In an ideal world, one may be tempted to conclude that a software project manager’s job is somewhat redundant. After all, the project manager’s job is to tell a group of people what they are supposed to do. And then ensuring that the group does their part. Sounds pretty easy.
Indeed most of the tasks entrusted to a project manager constitute some common-sense, logical and rational steps that she or he has to ensure that a group of people follow. But at the same time, these tasks are far from easy. What makes the project manager’s role an uneasy one is the fact that common-sense is one of the most uncommon commodities available these days, lost in the labyrinth of complexities involved in software product implementation, especially when one is talking about implementing a state-of-the-art Treasury software.
When talking about Treasury software, more often than not, the implementation of projects gets delayed, go over-budget, bring-in major fatigue factor to the project team, and at the end-of-the-day leaves a sour taste in the mouth, especially in that of the project manager’s. This reality runs true across regions, products, banks or software vendors. It is kind of a global phenomenon. Many organizations have accepted this as a rule of the game, and keep enough buffers in terms of time and cost, to complete projects within their budget. Not the most efficient way to go about this, but for most Treasury projects, with the big base of capital expenditure and timeline for implementation, any buffer set in place comes up to a significant number, making it even more difficult to get a cost and benefits approval.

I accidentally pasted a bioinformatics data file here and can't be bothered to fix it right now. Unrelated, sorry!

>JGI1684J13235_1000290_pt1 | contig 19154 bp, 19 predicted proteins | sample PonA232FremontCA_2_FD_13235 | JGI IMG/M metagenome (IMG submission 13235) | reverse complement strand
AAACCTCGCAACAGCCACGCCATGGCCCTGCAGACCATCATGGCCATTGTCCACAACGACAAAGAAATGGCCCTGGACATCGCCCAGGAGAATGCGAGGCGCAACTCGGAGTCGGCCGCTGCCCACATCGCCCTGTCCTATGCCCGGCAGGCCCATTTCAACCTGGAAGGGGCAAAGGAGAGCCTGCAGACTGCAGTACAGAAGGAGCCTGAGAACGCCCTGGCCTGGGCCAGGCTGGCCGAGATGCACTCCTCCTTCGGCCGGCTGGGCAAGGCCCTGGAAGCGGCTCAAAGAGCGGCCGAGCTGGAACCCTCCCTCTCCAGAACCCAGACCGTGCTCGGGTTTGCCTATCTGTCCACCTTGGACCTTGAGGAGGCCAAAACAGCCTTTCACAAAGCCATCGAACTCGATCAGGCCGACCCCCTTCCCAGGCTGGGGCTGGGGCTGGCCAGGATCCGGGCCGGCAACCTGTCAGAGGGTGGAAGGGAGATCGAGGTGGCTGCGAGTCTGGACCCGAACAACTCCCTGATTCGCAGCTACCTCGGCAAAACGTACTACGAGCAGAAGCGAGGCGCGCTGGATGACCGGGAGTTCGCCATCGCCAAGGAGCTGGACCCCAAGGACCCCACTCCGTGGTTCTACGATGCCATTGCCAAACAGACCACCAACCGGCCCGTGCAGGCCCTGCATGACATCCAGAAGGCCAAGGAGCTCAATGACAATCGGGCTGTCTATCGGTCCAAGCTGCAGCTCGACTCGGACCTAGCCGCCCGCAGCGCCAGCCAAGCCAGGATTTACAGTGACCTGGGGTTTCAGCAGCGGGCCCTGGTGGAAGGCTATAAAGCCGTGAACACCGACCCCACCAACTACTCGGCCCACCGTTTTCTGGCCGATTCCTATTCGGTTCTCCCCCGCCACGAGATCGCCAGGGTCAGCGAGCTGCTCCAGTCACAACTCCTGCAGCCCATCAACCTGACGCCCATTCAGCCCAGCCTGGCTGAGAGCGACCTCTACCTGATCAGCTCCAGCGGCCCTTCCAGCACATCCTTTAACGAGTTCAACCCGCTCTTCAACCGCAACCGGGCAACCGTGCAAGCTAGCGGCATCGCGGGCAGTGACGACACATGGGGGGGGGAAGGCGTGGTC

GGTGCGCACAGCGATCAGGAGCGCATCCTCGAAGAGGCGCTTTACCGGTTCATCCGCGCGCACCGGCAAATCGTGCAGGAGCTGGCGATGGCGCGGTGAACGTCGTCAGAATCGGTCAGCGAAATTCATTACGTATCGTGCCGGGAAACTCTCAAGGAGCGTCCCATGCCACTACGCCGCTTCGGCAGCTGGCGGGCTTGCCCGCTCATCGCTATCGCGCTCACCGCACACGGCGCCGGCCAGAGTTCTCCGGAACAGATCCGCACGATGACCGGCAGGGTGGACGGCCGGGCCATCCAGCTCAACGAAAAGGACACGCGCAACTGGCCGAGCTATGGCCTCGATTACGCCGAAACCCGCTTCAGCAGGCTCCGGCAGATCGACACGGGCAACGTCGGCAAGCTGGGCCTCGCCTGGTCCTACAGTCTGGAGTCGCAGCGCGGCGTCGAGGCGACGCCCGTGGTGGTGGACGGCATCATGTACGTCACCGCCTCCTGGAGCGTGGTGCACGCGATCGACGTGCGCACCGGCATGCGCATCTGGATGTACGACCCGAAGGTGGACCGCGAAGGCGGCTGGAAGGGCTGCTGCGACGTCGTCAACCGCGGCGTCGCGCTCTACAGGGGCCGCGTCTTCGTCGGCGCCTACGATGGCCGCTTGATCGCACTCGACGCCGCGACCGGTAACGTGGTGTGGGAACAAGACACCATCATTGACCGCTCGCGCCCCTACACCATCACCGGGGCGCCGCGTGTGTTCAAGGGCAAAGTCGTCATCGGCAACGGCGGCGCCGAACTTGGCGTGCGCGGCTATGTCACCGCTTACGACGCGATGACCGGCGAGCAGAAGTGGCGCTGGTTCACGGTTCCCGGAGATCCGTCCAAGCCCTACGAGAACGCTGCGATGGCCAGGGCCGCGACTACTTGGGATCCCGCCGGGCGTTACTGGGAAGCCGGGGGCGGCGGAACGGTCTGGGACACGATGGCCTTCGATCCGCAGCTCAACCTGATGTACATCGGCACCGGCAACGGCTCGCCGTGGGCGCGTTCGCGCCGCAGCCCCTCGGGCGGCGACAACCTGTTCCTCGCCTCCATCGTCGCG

Then there are others who start out ambitiously and end-up spending more time wondering “what went wrong” than the time spent on the implementation itself. Very few succeed in implementing such projects on time with expected results.
What makes Treasury software implementation so challenging is that Banks have to plan it over a really long duration or end up having to face disappointment when overambitious time-lines invariably end in failures.
The usual suspects are quite a few.
Long duration projects always have the risk of scope-creep derailing the planned activities. Treasury implementations are no different when it comes to scope-creep. Vaguely defined requirements that are open to interpretation, poorly defined requirements or changing business/regulatory scenarios, often leading to changes in the scope of the project. The fact that Treasury products and related financial engineering concepts are complex, further adds to the chances of miss-outs. Major scope-creep is one of the challenges that many implementations face. Enough time for requirement gathering, detailed requirement documentation with sign-offs from all internal stakeholders, as well as a review and scope confirmation from the software partner. All these are key to reducing risk.